Types of Legislature: Unicameral and Bicameral

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In one of our posts, we pointed out the roles of the legislature in a democratic government to include oversight, legislation, and a platform for debate.

The roles of the law-making organ of government can be carried out by a chamber or two chambers.

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The two types of legislature are unicameral and bicameral and we shall briefly look at their meaning and the countries where they are practised.

Composition of the legislature

When a legislature is made up of a single house of the legislature, it is called unicameralism. It is called bicameralism when there are two houses within a legislature. The composition varies from country to country.

Countries where there is unicameral legislature

The unicameral legislature is practised in over 100 countries around the world. They are:

  1. Niger
  2. Guinea
  3. Tanzania
  4. Togo
  5. Africa
  6. Angola
  7. Benin
  8. Mauritania
  9. Mauritius
  10. Burkina Faso
  11. Guinea-Bissau
  12. Mozambique
  13. Cape Verde
  14. Libya
  15. Malawi
  16. Maldives
  17. Botswana
  18. The Gambia
  19. Ghana
  20. Bangladesh
  21. Brunei
  22. East Timor
  23. Georgia
  24. Iran
  25. Israel
  26. North Korea
  27. South Korea
  28. Kuwait
  29. Kyrgyzstan
  30. Laos
  31. Lebanon
  32. Mongolia
  33. Palestine
  34. Qatar
  35. Saudi Arabia
  36. Singapore
  37. Sierra Leone
  38. Afghanistan
  39. Armenia
  40. Azerbaijan
  41. Sri Lanka
  42. Kiribati
  43. Nauru
  44. New Zealand
  45. Niue
  46. Samoa
  47. Solomon Islands
  48. Syria
  49. Turkey
  50. Vietnam
  51. Albania
  52. Bulgaria
  53. Croatia
  54. Denmark
  55. Estonia
  56. Finland
  57. Greece
  58. Hungary
  59. Iceland
  60. Latvia
  61. Liechtenstein
  62. Norway
  63. Costa Rica
  64. Cuba
  65. Dominica
  66. El Salvador
  67. Guatemala
  68. Honduras
  69. Nicaragua
  70. Panama
  71. Cook Islands
  72. Fiji
  73. Tonga
  74. Tuvalu
  75. Vanuatu
  76. Ecuador
  77. Guyana
  78. Suriname
  79. Lithuania
  80. Luxembourg
  81. Malta
  82. Moldova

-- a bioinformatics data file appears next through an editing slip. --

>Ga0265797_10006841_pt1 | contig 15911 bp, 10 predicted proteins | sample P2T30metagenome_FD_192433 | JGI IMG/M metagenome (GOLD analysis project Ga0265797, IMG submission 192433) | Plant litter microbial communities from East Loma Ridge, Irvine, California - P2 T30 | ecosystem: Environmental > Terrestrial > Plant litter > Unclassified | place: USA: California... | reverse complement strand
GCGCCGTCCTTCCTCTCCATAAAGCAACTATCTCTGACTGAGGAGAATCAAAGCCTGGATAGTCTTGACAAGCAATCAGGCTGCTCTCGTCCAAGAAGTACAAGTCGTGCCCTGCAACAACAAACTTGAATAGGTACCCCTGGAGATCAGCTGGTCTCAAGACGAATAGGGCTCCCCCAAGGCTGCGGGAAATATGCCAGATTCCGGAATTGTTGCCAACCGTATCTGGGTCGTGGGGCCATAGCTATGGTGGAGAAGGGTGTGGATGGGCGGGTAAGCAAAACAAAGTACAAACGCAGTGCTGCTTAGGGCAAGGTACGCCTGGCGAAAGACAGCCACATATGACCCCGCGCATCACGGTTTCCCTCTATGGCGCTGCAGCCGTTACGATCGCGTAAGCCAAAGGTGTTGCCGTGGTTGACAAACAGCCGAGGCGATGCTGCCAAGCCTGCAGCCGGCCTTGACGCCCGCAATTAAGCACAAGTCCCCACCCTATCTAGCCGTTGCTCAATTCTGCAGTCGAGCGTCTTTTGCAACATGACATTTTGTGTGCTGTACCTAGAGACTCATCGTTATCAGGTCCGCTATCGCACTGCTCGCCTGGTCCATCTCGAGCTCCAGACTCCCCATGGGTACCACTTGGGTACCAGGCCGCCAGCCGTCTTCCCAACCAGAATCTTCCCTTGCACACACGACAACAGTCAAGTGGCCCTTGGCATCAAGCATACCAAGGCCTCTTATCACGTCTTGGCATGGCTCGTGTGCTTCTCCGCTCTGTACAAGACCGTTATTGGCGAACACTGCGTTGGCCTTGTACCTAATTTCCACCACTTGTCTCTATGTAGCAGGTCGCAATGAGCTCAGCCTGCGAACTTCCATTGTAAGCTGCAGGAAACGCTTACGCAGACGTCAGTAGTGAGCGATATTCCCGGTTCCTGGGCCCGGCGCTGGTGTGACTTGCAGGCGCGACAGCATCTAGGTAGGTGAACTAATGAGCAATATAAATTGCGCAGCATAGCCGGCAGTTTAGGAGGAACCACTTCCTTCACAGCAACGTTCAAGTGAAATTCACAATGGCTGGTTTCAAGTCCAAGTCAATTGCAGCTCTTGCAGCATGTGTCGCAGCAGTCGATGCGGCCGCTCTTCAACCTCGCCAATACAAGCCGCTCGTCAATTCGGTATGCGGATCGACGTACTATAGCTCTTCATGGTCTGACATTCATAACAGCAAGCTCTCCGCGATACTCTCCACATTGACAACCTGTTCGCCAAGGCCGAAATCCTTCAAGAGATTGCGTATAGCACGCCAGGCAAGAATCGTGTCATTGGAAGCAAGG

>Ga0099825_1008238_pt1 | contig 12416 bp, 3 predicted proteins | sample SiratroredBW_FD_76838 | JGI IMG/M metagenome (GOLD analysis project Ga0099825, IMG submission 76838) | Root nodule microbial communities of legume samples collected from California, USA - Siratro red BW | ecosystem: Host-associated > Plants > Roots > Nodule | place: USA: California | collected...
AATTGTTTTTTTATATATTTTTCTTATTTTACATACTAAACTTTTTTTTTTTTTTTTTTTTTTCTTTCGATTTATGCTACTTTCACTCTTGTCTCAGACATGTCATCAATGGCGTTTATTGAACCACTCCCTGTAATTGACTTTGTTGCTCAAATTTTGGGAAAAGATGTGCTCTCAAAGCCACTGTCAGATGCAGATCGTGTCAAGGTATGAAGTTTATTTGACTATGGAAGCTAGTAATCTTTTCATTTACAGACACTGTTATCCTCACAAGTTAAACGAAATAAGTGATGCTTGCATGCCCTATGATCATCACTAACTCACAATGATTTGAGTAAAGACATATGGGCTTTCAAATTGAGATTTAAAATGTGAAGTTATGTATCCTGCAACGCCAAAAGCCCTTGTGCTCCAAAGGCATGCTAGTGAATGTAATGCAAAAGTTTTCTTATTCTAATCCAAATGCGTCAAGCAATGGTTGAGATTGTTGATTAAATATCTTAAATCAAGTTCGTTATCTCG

83. Monaco
  84. Montenegro
  85. Portugal
  86. San Marino
  87. Serbia
  88. Slovakia
  89. Sweden
  90. Ukraine
  91. Vatican City
  92. Chad
  93. Djibouti
  94. Eritrea
  95. Mali
  96. Senegal
  97. Tunisia
  98. Uganda
  99. Zambia
  100. Seychelles
  101. Marshall Islands
  102. North Macedonia
  103. Republic of Peru
  104. Papua New Guinea
  105. São Tomé and Príncipe
  106. Central African Republic
  107. Saint Vincent and the Grenadines
Also Read:  National Identification Number By Country

Countries where there is a bicameral legislature

Over 80 countries including the United States, United Kingdom, and Australia all have bicameral legislatures. They are:

  1. Cameroon
  2. Chile
  3. Colombia
  4. DR Congo
  5. Algeria
  6. Bahamas
  7. Bahrain
  8. Barbados
  9. Belarus
  10. Belize
  11. Bhutan
  12. Bolivia
  13. Burundi
  14. Cambodia
  15. Congo
  16. Eswatini
  17. Ivory Coast
  18. Jamaica
  19. Japan
  20. Jordan
  21. Kazakhstan
  22. France
  23. Gabon
  24. Grenada
  25. Haiti
  26. Indonesia
  27. Ireland
  28. Italy
  29. Kenya
  30. Lesotho
  31. Liberial
  32. Madagascar
  33. Morocco
  34. Myanmar
  35. Namibia
  36. Netherlands
  37. Argentina
  38. Spain
  39. Tajikistan
  40. Thailand
  41. Palau
  42. Oman
  43. Paraguay
  44. Philippines
  45. Polan
  46. Romania
  47. Rwanda
  48. Saint Lucia
  49. Slovenia
  50. Somaliland
  51. South Africa
  52. Turkmenistan
  53. Uruguay
  54. Yemen
  55. Uzbekistan
  56. Zimbabwe
  57. United States
  58. Switzerland
  59. Belgium
  60. Brazil
  61. Somalia
  62. Russsia
  63. Pakistan
  64. Nigeria
  65. Mexico
  66. Nepal
  67. India
  68. Austria
  69. Australia
  70. Malaysia
  71. Germany
  72. Ethiopia
  73. Canada
  74. United Kingdom
  75. Czech Republic
  76. Equatorial Guinea
  77. Dominican Republic
  78. Antigua and Barbuda
  79. Bosnia and Herzegovina
  80. Trinidad and Tobago
  81. Central African Republic

Takeaway:

There are two types of legislature, they are unicameral (one legislative house) and bicameral (two houses of lawmakers).

In another article, we will examine the merits and the demerits of each of the systems in a modern-day democracy.

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Author

  • Opeyemi Quadri

    Ope is a finance writer and researcher with 10+ years of experience in content creation. His interests cut across real estate investment, foreign exchange, government policies and politics. He has a knack for breaking down complex financial concepts in a way that is easy to understand. Ope is available on Twitter @OpeQuadri.

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